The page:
For example, an individual who reaches Tanner stage 2 at age 9-10 years might be at risk of bone health issues if puberty is suppressed for 6-7 years before initiating sex hormones. Other risks could include inappropriate height or emotional/social isolation if the adolescent has to wait until age 16 years for initiation of secondary sex characteristics. On the adult side, one of the biggest changes is removing the idea that a mental health professional is necessary to make the diagnosis. In truth, any knowledgeable clinician could make that diagnosis, according to Dr. Safer.
A transgender individual’s treatment team should include several providers, according to guidelines: a medical provider who is knowledgeable in transgender hormone therapy, a mental health provider who is knowledgeable in gender dysphoria/gender incongruence and transition-associated mental health concerns, plus a primary care provider who can provide care appropriate to transgender needs.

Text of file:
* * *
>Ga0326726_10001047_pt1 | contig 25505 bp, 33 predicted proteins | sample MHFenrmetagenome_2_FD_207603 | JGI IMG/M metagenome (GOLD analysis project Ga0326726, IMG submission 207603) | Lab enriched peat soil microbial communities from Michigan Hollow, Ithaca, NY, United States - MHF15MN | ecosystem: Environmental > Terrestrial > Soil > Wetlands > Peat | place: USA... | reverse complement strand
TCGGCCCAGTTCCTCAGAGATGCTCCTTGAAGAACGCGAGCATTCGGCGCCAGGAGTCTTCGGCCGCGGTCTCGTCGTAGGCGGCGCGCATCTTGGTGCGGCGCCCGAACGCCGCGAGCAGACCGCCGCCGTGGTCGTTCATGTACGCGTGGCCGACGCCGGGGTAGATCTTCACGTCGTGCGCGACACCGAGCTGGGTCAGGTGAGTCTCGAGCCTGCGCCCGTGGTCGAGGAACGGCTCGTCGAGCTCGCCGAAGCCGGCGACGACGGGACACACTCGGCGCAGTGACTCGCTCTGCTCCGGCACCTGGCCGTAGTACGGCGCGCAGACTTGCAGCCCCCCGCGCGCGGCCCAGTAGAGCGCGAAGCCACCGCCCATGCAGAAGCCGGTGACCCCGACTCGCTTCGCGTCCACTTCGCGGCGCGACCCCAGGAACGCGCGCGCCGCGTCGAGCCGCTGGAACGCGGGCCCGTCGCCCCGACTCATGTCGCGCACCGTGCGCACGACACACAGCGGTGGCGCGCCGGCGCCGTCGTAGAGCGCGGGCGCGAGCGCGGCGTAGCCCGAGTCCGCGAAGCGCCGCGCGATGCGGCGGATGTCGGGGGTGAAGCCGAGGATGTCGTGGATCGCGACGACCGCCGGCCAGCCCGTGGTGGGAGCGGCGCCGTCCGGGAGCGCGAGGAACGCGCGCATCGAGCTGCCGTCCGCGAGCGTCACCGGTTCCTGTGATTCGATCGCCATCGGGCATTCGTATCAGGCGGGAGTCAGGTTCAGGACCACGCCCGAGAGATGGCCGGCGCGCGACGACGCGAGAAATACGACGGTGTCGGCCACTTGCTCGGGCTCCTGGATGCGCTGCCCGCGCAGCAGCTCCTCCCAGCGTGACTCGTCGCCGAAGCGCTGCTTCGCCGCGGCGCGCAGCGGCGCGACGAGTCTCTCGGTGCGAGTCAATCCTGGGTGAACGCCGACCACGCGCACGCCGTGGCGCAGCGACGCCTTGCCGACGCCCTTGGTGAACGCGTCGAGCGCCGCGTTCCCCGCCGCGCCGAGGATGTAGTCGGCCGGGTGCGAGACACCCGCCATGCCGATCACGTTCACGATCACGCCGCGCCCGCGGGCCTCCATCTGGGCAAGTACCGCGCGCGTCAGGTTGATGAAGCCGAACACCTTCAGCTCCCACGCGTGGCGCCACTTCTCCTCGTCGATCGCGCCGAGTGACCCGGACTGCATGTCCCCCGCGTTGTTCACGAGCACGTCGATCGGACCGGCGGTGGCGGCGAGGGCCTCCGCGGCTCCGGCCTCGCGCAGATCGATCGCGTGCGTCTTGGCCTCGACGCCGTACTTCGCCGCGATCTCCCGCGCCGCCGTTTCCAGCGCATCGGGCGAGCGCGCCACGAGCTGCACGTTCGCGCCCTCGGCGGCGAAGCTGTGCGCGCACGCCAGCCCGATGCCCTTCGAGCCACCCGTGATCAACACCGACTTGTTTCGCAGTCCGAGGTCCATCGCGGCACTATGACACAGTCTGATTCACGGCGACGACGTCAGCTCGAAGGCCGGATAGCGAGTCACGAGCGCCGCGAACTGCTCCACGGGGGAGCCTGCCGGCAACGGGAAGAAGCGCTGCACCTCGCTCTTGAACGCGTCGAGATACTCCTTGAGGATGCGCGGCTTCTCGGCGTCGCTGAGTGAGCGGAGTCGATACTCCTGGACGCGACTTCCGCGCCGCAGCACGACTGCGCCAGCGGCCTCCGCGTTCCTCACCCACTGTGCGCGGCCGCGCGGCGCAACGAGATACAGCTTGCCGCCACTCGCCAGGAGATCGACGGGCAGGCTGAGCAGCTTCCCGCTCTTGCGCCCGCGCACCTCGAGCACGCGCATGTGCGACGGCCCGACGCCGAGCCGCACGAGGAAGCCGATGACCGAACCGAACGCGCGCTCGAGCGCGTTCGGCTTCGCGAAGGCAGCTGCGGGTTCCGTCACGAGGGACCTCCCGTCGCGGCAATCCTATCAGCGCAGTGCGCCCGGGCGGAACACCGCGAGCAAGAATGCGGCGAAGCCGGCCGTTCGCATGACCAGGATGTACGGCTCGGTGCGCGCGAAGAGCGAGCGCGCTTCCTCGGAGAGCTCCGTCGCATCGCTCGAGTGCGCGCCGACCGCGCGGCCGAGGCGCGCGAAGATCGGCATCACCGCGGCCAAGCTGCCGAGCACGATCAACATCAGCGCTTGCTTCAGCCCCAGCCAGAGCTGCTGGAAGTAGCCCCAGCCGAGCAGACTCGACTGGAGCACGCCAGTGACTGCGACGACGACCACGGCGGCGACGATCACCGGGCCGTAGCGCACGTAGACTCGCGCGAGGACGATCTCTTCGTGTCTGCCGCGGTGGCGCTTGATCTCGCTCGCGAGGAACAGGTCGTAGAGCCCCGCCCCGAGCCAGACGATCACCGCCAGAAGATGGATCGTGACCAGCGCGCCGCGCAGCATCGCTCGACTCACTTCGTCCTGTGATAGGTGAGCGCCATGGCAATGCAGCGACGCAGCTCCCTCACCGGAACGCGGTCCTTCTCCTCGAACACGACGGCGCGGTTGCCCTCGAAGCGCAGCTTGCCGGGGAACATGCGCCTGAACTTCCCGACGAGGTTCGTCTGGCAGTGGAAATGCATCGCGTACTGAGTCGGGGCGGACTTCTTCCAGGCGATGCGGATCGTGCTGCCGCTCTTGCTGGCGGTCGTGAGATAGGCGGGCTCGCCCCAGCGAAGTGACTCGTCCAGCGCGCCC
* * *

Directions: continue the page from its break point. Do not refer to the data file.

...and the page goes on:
Nonbinary persons (that is, those not exclusively identifying as either male or female) might need some “special tailoring” of treatment within accepted safety guidelines, Dr. Safer noted. Endocrinologists should provide education regarding onset and time course of physical changes induced by sex hormones for transgender individuals undergoing treatment, the guidelines also recommend.
It’s very important for endocrinologists to be familiar with why the landscape has changed for transgender health care, Dr. Safer said at the meeting.
“It’s not that we’ve all decided to be more tolerant or something along those lines,” he said in the interview. “It’s that even those of us who have been very skeptical in the medical and scientific community have recognized that there is clearly a biological component to gender identity.”